Important to note though – is that it is impossible to draw parallels between the SAARF RAMS and the new BRC RAM.
Another key transformation objective of the new BRC RAM, was to ensure that the dynamism of radio listening could be captured and analysed for the first time. The new BRC RAM diary has been designed to explicitly capture cross device and cross location listenership.
Radio has become an appointment listen, either from a time channel or presenter perspective. Not only has radio as a medium fragmented, but how one consumes radio has also evolved. The medium is very intimate, personal, and can be with you throughout the day – from the home, to the car (or public transport – listening with earphones), to the office, following into other areas of your life, such as gyms, internet cafes and coffee shops.
Presenter personalities are also key in retaining and converting listeners. Since listeners have various choices of how to access information and entertainment, the presenter needs to be engaging and in the new way consumers interact, this simply means presenters have to be ‘alive and active’ on social media, thus ensuring brand conversations can be extended into the digital space, such as Twitter and Facebook.
Radio is the internet’s ‘loudspeaker’, expanding their offering from on-air to streaming, to online, which includes social and email opportunities; adding auditory to the visual, as radio is four times more effective than any other form of advertising to drive internet browsing (source : RAB UK 2011).
We have three well embedded regional radio stations in the Western Cape, with Smile being the newest entrant. Each of these four stations has their special place in the radio spectrum.
While each of these stations’ core audience fall within the LSM 6-10 market, they have their own personalities and selling points; as well as key community engagement events which have become “annual diary events”.
Primedia’s two Western Cape stations have the highest investment by far; receiving 72.5% of the total spend over these three years. With Smile being the newest inclusion, it brings the Mediamark stable to second position overall with steady growth YOY. SABC saw an increase in the last year after stagnant levels for the first two years. Albeit at much lower levels, The Media Connection – with their range of community stations, has remained relatively stable over this period.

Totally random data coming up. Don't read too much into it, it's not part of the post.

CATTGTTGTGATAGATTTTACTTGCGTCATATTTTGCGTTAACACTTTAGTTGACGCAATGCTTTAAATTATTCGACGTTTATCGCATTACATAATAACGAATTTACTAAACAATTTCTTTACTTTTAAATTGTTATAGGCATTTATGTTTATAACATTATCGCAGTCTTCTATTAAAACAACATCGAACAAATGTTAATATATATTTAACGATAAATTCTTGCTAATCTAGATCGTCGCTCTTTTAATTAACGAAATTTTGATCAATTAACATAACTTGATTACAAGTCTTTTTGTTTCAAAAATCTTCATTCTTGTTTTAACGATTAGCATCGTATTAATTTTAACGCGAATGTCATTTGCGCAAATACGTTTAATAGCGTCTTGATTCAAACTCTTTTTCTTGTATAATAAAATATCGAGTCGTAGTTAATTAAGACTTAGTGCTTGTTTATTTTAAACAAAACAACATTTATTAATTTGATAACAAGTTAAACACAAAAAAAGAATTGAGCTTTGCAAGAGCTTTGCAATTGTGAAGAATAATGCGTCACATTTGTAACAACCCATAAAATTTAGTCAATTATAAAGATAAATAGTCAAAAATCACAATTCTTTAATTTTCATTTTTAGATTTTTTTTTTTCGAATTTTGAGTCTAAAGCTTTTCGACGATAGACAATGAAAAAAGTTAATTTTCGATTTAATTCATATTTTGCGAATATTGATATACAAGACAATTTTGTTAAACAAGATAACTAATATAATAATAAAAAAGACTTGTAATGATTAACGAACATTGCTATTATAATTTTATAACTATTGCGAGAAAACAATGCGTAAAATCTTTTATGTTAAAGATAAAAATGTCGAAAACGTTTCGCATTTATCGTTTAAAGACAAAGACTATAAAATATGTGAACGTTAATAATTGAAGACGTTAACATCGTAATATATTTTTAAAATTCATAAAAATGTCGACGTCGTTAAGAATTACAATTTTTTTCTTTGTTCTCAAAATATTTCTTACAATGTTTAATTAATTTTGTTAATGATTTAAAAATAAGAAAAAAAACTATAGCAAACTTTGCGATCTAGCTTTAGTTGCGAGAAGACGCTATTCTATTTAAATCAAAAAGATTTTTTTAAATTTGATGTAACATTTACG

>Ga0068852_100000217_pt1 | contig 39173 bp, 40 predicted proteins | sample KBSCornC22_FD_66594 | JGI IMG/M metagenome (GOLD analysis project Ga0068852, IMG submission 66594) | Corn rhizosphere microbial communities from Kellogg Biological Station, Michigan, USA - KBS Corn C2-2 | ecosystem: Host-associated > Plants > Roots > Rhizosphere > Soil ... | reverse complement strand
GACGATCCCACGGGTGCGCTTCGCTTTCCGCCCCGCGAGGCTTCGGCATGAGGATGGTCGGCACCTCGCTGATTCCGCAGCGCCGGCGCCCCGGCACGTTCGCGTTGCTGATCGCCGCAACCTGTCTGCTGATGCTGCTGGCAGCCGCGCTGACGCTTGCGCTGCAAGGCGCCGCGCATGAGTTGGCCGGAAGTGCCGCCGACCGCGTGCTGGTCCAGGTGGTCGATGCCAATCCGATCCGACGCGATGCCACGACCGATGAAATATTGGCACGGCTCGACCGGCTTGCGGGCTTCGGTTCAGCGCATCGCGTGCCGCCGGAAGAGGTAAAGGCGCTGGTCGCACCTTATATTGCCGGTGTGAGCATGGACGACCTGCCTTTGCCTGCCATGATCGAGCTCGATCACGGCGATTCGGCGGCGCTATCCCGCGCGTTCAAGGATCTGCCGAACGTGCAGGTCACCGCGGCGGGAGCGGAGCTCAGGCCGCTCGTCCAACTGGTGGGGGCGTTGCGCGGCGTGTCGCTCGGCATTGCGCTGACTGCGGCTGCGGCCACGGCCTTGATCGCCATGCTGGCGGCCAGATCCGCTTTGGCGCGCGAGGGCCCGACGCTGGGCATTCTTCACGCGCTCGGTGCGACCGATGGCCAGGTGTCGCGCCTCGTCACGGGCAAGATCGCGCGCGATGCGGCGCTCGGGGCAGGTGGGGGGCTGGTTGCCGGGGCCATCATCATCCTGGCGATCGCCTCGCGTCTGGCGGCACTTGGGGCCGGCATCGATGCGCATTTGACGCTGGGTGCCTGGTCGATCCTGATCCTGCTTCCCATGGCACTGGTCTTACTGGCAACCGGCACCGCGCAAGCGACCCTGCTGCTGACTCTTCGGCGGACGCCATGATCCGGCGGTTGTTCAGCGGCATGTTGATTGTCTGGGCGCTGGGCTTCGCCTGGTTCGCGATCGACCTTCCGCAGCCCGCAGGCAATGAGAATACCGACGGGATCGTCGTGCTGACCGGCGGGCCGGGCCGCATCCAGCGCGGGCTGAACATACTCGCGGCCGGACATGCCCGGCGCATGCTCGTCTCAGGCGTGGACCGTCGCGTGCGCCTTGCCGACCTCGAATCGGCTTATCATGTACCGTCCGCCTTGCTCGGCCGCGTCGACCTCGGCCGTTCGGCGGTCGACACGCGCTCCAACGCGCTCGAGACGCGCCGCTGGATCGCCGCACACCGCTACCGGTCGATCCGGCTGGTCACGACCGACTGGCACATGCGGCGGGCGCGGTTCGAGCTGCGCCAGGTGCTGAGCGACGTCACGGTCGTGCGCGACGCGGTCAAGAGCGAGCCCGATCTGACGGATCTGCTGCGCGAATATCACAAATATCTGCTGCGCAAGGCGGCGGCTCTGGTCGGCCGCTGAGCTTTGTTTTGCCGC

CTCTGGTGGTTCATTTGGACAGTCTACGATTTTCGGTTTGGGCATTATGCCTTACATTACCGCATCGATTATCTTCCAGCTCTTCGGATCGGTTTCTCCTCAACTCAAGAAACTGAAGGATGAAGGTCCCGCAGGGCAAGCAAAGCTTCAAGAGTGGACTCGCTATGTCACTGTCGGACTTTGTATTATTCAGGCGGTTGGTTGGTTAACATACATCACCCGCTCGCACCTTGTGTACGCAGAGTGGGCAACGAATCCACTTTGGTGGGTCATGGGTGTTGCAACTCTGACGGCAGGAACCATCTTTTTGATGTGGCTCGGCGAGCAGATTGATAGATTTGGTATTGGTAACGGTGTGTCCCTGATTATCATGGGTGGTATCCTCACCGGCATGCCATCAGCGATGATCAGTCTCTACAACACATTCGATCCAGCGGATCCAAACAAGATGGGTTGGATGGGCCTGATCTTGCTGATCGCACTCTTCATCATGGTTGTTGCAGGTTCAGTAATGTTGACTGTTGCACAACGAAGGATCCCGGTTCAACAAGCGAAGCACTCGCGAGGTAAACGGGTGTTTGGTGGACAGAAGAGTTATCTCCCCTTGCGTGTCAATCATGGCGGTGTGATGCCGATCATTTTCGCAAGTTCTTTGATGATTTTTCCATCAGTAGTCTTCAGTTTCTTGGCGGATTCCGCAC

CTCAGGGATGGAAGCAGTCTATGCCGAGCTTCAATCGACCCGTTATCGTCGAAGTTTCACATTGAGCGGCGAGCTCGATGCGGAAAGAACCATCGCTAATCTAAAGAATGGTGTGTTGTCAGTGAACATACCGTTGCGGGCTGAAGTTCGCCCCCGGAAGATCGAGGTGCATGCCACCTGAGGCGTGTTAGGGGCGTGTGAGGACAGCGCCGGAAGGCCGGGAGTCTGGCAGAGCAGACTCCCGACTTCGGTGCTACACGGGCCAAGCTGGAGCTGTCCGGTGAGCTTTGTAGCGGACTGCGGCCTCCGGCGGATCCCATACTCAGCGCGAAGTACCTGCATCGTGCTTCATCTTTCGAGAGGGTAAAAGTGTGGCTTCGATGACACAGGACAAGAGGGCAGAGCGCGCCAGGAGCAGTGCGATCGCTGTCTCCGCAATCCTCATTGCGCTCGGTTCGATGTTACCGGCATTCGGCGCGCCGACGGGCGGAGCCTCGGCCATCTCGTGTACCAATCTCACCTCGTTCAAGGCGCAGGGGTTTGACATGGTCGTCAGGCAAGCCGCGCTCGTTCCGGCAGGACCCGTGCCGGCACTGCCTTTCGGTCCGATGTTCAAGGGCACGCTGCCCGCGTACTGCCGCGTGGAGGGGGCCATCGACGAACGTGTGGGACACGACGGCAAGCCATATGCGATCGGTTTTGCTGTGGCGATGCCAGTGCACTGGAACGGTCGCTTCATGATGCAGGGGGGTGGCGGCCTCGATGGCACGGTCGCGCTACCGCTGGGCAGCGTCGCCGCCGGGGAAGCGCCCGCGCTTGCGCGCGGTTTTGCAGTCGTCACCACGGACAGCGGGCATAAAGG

The fast propelling growth of digital platforms and social media, has forced the integration at media houses to ensure growth opportunities. While their digital and social media platforms are fast becoming a key revenue driver in this space, their new challenge is to convert it to revenue opportunities. Clients and advertisers are seeking a full 360 media marketing solution.
Digital and social media platforms cannot be seen in isolation anymore, and added to that, media owners have to embrace and entertain our ‘Born Frees’ and fast emerging “middle class” markets, who are streaks ahead in how they consume media. It is therefore imperative that the media owners’ ‘social media feeds’ are aligned. Let us not lose sight of the fact though, that collaboration, fast and efficient client service delivery, pro-activity and factual solution reverts will remain a pre-requisite to do professional business.
The top 10 advertisers within the radio category differ slightly from print, with only two of the retailers making the top 10, with Shoprite Checkers Group again leading the way. The Western Cape Government still falls within the top 10, and other than Coca-Cola SA, the banking and mobile/digital sectors fill the remaining placements over the past three years.
While OOH is a strong medium to reach mass numbers, there are tighter restrictions and regulations within the Western Cape region with limited sites and in some instances no opportunities, such as street poles, on offer. The potential for this medium lies in its ability to move into the virtual/digital space as well as expanding opportunities within specific areas.
The city of Cape Town should be more embracing of endorsing prime established sites which will generate revenue and enhance the visual aesthetics of buildings in and around the city.
This story was first published in the May 2017 issue of The Media.
Bonita Bachmann is managing director of The MediaShop Cape Town.